First things first, this isn’t a rant against the academy system.
At Sheffield United, as the career trajectories of Kyle Walker, Stephen Quinn and Kyle Naughton demonstrate since progressing through the ranks, it works pretty damn well.
But elsewhere, because one size doesn’t fit all, is a completely different matter. While home-grown players such as Louis Reed and Terry Kennedy impress on and off the pitch at Bramall Lane, Saido Berahino and Jack Wilshere do their damndest, admittedly under the glare of a much brighter spotlight and for very different reasons, to prove footballing skills and social savvy do not always go hand in hand.
Then again, given that their first car was probably a Baby Bentley rather than a beaten-up Capri and teenage holidays involved six star trips to Dubai rather than a week’s B&B in Playa d’en Bossa, they can probably be forgiven for being less than, for want of a more impolite word, grounded.
Which is why, personally speaking, I’m always delighted to see those responsible for honing United’s next generation of talent look towards non-league football. Either as a resource for new players, as the recent arrival of both Che Adams and Kieran Wallace demonstrate. Or to help develop those who have taken what is now seen as a more conventional route into the professional game. Like Dominic Calvert-Lewin, who has just completed a spell with Stalybridge Celtic.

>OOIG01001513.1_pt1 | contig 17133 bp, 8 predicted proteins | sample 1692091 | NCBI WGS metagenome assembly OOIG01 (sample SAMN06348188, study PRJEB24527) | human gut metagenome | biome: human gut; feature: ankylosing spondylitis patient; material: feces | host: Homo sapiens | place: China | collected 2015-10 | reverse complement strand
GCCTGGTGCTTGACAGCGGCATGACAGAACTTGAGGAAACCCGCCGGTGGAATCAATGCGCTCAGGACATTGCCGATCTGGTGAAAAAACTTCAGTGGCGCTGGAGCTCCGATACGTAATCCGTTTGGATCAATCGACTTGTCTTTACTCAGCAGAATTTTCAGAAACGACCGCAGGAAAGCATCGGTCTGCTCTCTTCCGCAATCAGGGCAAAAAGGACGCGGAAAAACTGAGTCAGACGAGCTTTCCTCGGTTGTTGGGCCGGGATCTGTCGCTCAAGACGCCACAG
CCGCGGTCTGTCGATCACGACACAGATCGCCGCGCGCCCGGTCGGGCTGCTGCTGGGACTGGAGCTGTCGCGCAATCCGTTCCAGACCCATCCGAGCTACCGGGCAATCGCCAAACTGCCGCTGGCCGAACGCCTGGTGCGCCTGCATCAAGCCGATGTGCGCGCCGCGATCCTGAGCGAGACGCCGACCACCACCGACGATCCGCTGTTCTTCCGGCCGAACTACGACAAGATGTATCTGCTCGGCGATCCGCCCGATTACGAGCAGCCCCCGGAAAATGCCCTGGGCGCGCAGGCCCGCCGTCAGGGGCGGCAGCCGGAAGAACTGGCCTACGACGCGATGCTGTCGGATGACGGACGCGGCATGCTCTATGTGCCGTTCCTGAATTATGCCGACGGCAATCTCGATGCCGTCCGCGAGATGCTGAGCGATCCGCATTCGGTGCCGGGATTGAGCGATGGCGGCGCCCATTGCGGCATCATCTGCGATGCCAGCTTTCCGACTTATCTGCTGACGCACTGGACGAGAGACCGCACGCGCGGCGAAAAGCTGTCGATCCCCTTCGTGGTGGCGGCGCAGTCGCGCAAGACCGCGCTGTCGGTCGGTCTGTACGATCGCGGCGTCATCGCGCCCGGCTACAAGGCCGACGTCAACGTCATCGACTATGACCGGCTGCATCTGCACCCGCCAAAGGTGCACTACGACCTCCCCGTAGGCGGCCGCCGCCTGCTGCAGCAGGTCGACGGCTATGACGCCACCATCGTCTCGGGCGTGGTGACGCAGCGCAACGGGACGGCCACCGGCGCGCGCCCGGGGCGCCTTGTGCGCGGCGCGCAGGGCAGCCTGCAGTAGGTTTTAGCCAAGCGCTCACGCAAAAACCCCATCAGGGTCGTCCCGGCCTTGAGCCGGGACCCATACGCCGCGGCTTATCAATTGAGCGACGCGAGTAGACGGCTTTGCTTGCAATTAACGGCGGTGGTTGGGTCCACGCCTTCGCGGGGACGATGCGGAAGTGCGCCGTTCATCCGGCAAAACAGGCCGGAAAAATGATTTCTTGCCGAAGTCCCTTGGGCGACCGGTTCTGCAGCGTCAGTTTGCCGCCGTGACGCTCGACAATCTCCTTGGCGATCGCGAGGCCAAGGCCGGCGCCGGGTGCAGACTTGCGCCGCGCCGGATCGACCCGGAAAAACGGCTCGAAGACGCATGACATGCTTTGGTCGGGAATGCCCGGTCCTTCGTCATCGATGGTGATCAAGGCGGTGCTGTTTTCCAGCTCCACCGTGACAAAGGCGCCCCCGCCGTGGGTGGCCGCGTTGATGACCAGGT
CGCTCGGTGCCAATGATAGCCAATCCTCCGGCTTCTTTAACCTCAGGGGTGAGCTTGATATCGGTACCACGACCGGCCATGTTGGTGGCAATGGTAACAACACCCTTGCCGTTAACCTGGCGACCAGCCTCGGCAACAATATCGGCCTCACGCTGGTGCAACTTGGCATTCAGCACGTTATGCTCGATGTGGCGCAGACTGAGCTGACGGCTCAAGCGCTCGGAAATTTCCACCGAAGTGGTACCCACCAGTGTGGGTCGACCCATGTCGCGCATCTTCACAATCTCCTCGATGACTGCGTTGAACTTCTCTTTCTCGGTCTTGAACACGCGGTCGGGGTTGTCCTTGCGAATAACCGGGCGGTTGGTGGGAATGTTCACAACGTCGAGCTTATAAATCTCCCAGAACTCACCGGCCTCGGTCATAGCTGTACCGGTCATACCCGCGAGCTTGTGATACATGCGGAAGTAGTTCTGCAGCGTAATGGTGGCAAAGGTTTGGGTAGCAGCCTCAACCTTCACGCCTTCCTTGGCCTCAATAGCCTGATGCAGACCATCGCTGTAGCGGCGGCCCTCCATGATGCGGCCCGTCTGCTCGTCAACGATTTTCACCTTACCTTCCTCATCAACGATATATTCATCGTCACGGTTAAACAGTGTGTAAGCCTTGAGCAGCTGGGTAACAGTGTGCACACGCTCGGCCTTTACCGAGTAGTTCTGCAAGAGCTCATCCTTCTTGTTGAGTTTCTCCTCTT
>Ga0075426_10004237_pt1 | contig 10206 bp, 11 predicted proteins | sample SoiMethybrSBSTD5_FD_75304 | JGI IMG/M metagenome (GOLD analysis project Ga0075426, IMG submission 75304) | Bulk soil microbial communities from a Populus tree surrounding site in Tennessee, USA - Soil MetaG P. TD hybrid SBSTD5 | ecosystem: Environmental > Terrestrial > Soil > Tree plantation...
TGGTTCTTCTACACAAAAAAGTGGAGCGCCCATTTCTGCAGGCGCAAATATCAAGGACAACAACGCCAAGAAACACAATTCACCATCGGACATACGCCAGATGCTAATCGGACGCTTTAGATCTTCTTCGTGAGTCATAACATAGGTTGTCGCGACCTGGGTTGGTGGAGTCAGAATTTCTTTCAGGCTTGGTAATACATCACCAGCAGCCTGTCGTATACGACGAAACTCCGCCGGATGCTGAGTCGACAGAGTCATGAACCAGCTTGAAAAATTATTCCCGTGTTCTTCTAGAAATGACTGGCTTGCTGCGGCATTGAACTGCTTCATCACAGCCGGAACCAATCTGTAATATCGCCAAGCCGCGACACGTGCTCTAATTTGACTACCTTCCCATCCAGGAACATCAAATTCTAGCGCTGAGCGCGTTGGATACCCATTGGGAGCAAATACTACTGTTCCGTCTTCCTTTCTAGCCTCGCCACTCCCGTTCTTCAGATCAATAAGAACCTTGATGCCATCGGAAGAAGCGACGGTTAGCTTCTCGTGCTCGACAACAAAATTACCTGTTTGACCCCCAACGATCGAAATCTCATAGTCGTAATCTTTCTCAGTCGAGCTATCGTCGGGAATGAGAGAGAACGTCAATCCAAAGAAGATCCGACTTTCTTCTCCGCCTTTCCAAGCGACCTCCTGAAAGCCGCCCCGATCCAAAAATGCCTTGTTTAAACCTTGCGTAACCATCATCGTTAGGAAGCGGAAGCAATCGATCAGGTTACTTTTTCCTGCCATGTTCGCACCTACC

A spell in the amateur ranks, where hammer-headed centre-halves enjoy kicking lumps out of precocious teenagers showing the first symptoms of megalomania, should be a prerequisite for every wanna-be footballer who stands a chance of earning a full-time living from the game. Because, for risk of sounding like the miserable git that I am, it’s bloomin’ character building.
Okay, remembering what I said earlier, probably not all. But some would certainly benefit from experiencing life outside the cosy confines of an academy.
The ease with which Adams and Wallace have adapted to life at United after leaving Ilkeston illustrates that clubs on the upper four rungs of the English pyramid are not the only ones capable of providing excellent sporting educations.
And, if nothing else, it would remind them of the opportunity and facilities they are privileged to have been given and make benefit of.